The Tory leadership election resembles a family dinner that starts off friendly enough but which will, inevitably, descend into a wine-soaked argument.
And that’s before we’ve even got into policy details. The front-runners are currently gung-ho about a no-deal Brexit but those that aren’t, notably Matt Hancock and Rory Stewart, are keen to talk up their pro-business positions.
Hancock yesterday said his party needed to “back business not bash business” while Stewart has talked about the importance of preserving market access and (a phrase beloved of politicians) unleashing entrepreneurship.
It would be nice if the race devoted sufficient time and space to business and economic policy, and in a bid to direct candidates’ focus on this vital area the CBI today helpfully publishes a letter (more of a desperate plea) to all the would-be PMs, calling on them to commit to “a new partnership with business” that builds a “post-Brexit Britain that is both prosperous and fair.”
They want a PM to “champion business.” A worthy aspiration. Pro-Brexit Tories have fallen out with the CBI, viewing it as part of the anti-Brexit blob that doesn’t respect the referendum result.
It must be said that the CBI hasn’t exactly helped itself. Their president, John Allan, has backed calls for a second referendum while the man being lined up to succeed him, Cobra beer founder Lord Bilimoria, describes Brexit as “a disaster” and is among the most enthusiastic and vocal advocates of calling the whole thing off.
Teeing him up to lead the CBI is, frankly, a provocative move. Why not take the opportunity to find a leader untarnished by the whole polarising debate?
As the CBI says in its letter today, business needs to work with the government to focus on the challenges of the future. Appointing a vociferous Remainer to lead the organisation doesn’t appear to be in keeping with the spirit of that proposition. I fear they’ve missed a trick here.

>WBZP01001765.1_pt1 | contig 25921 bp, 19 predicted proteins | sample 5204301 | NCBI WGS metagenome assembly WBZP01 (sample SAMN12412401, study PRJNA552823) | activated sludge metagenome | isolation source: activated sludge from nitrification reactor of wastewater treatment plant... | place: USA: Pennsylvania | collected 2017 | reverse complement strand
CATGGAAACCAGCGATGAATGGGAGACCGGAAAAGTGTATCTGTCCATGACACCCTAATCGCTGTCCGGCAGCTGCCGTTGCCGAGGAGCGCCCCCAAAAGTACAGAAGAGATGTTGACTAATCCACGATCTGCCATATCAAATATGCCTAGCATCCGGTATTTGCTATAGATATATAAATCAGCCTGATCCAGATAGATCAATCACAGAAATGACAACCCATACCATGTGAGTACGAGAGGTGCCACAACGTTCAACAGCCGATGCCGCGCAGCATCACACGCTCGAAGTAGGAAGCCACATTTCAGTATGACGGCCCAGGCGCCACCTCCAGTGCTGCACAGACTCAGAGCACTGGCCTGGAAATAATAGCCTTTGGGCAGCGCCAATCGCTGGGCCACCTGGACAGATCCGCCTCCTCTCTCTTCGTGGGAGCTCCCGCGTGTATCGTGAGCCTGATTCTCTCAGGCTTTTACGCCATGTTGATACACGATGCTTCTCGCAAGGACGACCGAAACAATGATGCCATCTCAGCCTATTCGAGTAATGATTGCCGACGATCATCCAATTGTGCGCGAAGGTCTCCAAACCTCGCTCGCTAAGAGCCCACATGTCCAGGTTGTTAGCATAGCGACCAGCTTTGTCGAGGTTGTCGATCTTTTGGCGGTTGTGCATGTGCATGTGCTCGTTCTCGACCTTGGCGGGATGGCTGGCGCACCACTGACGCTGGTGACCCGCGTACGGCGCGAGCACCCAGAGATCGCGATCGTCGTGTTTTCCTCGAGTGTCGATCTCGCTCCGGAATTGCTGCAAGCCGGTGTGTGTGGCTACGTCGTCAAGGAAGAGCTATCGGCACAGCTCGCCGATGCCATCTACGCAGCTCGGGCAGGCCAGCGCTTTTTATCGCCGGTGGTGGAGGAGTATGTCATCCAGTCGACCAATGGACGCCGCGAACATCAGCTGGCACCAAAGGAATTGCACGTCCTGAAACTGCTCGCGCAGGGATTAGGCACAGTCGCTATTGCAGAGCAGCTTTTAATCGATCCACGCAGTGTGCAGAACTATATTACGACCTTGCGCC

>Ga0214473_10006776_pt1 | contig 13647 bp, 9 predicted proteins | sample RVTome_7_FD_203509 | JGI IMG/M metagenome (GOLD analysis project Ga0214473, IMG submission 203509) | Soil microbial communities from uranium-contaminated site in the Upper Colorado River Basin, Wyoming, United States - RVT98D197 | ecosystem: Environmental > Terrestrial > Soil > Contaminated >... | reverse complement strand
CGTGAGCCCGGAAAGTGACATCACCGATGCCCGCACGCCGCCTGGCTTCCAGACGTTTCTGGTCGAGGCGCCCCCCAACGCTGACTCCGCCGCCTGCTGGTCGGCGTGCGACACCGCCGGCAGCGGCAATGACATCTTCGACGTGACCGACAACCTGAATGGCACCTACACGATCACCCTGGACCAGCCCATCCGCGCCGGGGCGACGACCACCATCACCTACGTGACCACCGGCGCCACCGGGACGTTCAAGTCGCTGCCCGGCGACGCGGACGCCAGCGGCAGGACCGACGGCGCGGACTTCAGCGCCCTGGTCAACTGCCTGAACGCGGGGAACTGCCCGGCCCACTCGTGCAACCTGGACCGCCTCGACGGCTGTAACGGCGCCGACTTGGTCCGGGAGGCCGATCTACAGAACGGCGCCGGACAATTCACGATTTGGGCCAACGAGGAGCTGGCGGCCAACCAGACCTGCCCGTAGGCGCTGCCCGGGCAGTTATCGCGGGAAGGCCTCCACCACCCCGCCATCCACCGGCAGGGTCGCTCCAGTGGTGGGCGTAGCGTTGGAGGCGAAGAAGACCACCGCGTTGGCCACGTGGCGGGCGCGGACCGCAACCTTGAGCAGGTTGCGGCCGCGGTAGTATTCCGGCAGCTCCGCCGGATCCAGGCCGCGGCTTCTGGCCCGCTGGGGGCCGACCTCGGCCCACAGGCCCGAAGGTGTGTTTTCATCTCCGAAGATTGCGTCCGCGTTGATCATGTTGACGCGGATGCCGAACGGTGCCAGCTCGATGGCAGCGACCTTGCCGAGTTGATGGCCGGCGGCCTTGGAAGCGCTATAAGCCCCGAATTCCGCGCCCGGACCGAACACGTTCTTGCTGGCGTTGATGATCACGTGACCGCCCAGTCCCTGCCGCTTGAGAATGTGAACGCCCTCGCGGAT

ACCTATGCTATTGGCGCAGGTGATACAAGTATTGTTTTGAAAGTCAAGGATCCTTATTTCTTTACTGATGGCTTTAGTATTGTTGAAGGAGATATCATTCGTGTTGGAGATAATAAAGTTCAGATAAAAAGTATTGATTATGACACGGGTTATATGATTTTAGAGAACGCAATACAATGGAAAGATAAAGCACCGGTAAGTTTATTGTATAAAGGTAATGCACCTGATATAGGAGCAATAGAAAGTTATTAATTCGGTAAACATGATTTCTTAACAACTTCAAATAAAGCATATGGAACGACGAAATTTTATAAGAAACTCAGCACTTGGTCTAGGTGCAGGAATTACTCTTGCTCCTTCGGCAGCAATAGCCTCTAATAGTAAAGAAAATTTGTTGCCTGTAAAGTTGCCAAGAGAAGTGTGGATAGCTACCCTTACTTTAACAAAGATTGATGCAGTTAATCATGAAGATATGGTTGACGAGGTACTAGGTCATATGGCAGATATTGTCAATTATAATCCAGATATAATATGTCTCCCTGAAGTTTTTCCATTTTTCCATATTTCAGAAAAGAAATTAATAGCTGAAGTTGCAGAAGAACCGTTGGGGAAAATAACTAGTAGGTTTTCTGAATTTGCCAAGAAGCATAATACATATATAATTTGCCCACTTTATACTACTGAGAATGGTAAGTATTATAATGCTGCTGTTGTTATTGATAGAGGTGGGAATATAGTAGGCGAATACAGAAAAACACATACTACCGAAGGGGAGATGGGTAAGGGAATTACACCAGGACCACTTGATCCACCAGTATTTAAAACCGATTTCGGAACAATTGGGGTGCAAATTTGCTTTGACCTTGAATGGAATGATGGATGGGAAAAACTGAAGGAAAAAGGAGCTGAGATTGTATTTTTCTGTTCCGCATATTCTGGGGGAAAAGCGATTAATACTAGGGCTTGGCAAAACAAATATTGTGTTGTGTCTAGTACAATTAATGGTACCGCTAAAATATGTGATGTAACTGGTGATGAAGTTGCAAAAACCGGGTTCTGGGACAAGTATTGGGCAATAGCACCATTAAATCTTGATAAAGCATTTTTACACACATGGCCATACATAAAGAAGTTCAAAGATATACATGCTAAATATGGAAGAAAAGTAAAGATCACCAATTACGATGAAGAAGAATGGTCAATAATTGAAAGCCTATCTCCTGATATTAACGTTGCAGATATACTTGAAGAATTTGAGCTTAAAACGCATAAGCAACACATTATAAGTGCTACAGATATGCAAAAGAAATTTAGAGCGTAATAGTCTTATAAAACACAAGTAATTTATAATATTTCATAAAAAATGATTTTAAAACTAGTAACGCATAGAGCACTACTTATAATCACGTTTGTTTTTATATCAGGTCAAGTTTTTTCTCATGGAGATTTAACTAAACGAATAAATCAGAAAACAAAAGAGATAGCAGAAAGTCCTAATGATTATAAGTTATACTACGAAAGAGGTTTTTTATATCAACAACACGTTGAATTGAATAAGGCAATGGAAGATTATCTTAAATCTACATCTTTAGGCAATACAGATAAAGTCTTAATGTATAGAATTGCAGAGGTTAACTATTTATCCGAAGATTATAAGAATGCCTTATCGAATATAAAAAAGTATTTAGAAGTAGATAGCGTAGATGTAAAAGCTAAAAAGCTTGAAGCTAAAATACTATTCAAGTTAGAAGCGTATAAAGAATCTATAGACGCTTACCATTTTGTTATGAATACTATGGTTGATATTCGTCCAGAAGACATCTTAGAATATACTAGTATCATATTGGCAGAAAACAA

Banking on Switzerland
While the number of financial services staff being relocated from London remains small, the global elite always have an eye on where’s best to be based.
Five years ago, Deutsche Bank’s ranking of cities with the best quality of life placed Frankfurt at the top, but the most recent list sees the German city plummet to 13th place, with Zurich now riding high.
It looks like Frankfurt’s widely-mocked promotional video, aimed at London bankers, has failed to convince anyone.
Sad news for a great reporter
Thoughts are with the BBC’s technology correspondent Rory Cellan-Jones, who revealed yesterday that he’s been diagnosed with Parkinson’s disease.
The BBC stalwart was responding to Twitter users who had noticed his hand shaking during a broadcast on the rollout out of 5G mobile technology.
He says “I’m getting good treatment and the symptoms are mild right now – so I’m carrying on as normal,” adding, “onwards and upwards.” We wish him all the best.
How do you like your wine?
They say the Brexit debate has crowded out important issues but at least one area has been getting the attention it deserves. Top bottle opener Will Lyons sparked a Twitter debate about the right temperature to serve rosé.
Having alluded in a column to a bottle served “piercingly cold,” online oenophiles piled in with arguments in favour of a modest chilling all the way through to serving over ice.
Lyons concluded matters with the reasonable observation that the right way to drink it is entirely down to the drinker. If that’s the how, what about the when?
My friend Harry Cole insists on a strict rosé season “from Good Friday to the first Saturday of the Labour party conference.” Another pal, financial PR Steffan Williams, tells me of a lunch last week celebrating the centenary of Bucks Club that served a 1919 Vouvray, an ’86 Margaux, an ’89 Chateau d’Yquem and a drop of ’63 port.
The lunch came to a civilised close at half past 10 that night. No rosé on ice for the Bucks clubbers.